This study revealed that obese patients have an increased risk of complications following ASD correction. Despite these increased complications, obese patients do benefit from surgical intervention; however, their improvement in health-related quality of life (HRQL) is less than that of nonobese patients.
Presented at the 2009 Joint Spine Section Meeting
Charles A. Sansur, Davis L. Reames, Justin S. Smith, D. Kojo Hamilton, Sigurd H. Berven, Paul A. Broadstone, Theodore J. Choma, Michael James Goytan, Hilali H. Noordeen, Dennis Raymond Knapp Jr., Robert A. Hart, Reinhard D. Zeller, William F. Donaldson III, David W. Polly Jr., Joseph H. Perra, Oheneba Boachie-Adjei and Christopher I. Shaffrey
This is a retrospective review of 10,242 adults with degenerative spondylolisthesis (DS) and isthmic spondylolisthesis (IS) from the morbidity and mortality (M&M) index of the Scoliosis Research Society (SRS). This database was reviewed to assess complication incidence, and to identify factors that were associated with increased complication rates.
The SRS M&M database was queried to identify cases of DS and IS treated between 2004 and 2007. Complications were identified and analyzed based on age, surgical approach, spondylolisthesis type/grade, and history of previous surgery. Age was stratified into 2 categories: > 65 years and ≤ 65 years. Surgical approach was stratified into the following categories: decompression without fusion, anterior, anterior/posterior, posterior without instrumentation, posterior with instrumentation, and interbody fusion. Spondylolisthesis grades were divided into low-grade (Meyerding I and II) versus high-grade (Meyerding III, IV, and V) groups. Both univariate and multivariate analyses were performed.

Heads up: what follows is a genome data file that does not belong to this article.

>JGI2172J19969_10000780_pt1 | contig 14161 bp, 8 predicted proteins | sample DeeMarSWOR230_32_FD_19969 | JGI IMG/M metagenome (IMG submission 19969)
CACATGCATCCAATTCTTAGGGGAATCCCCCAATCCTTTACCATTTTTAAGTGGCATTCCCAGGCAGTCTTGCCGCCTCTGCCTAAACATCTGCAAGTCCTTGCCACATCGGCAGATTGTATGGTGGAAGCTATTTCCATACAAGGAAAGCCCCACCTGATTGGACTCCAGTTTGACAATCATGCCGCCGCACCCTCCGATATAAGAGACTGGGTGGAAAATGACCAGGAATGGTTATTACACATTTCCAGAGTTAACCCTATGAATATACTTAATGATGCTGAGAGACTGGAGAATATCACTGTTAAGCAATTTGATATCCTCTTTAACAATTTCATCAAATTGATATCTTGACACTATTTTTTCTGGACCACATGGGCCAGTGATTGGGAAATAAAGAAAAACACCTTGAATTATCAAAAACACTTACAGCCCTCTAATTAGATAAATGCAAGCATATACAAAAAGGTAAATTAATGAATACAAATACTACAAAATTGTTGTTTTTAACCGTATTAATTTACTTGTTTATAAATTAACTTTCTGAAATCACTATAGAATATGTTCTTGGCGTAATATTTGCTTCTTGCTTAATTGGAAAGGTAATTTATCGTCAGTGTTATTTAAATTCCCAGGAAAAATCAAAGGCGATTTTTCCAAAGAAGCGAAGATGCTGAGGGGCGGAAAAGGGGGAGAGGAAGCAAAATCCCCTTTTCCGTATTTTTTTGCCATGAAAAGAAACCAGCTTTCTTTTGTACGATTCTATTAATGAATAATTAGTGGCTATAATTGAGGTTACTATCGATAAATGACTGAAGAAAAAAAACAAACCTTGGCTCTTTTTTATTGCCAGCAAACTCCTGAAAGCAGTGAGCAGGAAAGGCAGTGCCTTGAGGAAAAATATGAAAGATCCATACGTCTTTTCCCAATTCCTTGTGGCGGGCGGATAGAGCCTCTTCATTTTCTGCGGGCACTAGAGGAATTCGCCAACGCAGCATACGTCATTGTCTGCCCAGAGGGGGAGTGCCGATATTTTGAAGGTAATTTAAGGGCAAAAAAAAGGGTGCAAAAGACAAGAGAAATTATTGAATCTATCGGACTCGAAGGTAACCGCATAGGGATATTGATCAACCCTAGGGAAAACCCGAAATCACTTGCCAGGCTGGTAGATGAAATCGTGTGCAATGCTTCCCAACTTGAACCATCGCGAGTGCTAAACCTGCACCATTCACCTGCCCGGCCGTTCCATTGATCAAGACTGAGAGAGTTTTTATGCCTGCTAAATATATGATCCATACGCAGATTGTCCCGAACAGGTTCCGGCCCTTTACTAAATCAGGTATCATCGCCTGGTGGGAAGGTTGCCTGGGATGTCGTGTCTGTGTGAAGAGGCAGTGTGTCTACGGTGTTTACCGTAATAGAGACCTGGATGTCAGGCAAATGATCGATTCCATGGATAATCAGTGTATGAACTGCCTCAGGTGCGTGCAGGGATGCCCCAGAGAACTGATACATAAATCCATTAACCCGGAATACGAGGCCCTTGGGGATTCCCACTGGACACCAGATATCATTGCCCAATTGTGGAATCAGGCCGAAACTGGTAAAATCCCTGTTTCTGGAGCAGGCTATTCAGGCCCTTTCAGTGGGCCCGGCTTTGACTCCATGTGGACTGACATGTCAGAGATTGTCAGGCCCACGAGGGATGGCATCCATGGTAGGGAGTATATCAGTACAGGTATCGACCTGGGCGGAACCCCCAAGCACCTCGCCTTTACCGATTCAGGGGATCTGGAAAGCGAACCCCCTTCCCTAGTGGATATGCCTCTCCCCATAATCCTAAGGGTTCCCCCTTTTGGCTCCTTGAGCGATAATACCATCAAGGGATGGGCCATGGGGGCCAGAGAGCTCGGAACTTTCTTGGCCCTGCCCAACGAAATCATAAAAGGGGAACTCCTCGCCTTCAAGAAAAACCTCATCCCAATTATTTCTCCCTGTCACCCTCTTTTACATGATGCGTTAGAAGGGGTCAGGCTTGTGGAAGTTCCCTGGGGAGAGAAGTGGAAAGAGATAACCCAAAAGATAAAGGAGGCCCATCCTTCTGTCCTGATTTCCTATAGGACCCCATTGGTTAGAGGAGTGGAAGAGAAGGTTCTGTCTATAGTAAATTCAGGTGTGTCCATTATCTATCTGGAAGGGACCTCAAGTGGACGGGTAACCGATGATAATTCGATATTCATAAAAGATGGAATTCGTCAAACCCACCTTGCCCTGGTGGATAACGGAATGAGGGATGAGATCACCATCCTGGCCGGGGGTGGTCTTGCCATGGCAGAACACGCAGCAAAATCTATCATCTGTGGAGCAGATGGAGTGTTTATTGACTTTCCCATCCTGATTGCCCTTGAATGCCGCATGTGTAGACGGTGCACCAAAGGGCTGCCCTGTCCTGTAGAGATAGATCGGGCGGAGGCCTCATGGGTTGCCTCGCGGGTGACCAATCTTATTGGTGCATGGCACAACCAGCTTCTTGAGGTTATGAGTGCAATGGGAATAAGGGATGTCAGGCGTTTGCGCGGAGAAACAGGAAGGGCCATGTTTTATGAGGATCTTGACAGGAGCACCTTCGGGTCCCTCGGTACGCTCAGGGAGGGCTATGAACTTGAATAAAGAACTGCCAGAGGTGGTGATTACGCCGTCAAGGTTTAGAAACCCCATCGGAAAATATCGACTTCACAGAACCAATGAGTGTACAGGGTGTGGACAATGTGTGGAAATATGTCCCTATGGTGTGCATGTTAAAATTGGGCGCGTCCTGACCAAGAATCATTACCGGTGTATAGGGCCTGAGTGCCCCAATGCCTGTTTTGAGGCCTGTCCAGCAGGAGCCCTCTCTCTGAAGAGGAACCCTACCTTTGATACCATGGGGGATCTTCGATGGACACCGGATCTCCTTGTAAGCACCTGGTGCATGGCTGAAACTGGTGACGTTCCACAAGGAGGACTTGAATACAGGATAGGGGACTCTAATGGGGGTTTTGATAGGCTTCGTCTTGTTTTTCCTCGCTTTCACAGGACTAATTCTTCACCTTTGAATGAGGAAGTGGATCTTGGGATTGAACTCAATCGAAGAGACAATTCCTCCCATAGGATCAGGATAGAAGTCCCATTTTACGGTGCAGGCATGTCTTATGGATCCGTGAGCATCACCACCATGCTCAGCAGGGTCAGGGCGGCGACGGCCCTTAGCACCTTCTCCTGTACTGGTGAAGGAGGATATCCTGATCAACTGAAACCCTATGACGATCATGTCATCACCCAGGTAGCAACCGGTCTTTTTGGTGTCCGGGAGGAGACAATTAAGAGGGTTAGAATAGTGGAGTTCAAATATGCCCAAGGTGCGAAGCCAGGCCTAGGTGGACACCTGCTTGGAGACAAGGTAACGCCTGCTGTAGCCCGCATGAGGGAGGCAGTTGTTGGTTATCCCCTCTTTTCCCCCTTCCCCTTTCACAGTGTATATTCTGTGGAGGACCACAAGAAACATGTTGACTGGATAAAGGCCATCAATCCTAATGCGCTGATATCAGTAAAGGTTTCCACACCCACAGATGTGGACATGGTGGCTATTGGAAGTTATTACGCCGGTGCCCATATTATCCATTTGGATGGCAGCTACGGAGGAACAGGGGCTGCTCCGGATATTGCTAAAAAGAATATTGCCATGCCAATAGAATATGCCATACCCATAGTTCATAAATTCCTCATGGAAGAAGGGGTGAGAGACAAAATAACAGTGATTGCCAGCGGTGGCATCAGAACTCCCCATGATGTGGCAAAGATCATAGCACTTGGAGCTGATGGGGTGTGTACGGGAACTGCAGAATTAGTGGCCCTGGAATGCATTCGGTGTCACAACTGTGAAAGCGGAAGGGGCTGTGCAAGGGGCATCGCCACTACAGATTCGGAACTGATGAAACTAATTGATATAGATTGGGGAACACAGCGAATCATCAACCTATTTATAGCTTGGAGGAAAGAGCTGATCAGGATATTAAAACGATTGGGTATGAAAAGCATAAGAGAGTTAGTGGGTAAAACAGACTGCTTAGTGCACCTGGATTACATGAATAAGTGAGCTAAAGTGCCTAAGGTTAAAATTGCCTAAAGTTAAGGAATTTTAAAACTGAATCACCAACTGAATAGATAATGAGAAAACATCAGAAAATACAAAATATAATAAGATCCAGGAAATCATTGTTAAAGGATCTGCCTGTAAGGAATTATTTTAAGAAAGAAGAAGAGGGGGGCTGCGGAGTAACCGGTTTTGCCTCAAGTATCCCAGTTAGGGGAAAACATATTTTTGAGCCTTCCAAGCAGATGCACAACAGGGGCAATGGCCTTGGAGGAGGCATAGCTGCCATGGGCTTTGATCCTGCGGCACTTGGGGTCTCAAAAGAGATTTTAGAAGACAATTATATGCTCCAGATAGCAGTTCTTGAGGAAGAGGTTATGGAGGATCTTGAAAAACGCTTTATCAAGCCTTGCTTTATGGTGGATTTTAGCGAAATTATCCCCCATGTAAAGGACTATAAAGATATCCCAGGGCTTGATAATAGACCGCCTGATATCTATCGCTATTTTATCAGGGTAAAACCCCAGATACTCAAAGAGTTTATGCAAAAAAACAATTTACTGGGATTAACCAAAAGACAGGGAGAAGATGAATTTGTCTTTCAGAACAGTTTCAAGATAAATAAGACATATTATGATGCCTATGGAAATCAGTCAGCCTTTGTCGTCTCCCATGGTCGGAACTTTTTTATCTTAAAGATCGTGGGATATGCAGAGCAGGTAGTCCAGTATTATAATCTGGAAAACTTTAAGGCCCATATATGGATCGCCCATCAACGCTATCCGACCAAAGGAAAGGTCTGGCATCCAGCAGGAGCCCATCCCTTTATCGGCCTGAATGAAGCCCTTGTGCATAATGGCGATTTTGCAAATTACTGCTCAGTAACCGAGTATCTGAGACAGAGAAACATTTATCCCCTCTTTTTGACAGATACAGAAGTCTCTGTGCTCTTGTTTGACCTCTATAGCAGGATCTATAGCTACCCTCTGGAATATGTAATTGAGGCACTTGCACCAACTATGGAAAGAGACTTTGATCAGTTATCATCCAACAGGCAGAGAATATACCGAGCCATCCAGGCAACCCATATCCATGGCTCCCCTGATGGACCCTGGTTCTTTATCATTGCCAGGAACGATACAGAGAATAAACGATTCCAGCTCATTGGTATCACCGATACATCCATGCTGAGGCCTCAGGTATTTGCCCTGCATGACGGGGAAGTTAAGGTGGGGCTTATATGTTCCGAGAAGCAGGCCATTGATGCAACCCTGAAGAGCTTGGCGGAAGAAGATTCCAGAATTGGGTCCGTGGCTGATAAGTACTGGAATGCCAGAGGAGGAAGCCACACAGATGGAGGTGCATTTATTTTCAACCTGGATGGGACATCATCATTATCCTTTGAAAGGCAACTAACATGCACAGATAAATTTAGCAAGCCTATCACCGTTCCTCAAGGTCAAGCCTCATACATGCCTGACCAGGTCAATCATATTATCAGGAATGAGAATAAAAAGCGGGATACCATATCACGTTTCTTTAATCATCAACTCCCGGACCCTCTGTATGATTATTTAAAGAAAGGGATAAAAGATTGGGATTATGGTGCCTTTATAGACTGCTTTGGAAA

In the 10,242 cases of DS and IS reported, there were 945 complications (9.2%) in 813 patients (7.9%). The most common complications were dural tears, wound infections, implant complications, and neurological complications (range 0.7%–2.1%). The mortality rate was 0.1%. Diagnosis of DS had a significantly higher complication rate (8.5%) when compared with IS (6.6%; p = 0.002). High-grade spondylolisthesis correlated strongly with a higher complication rate (22.9% vs 8.3%, p < 0.0001). Age > 65 years was associated with a significantly higher complication rate (p = 0.02). History of previous surgery and surgical approach were not significantly associated with higher complication rates. On multivariate analysis, only the grade of spondylolisthesis (low vs high) was in the final best-fit model of factors associated with the occurrence of complications (p < 0.0001).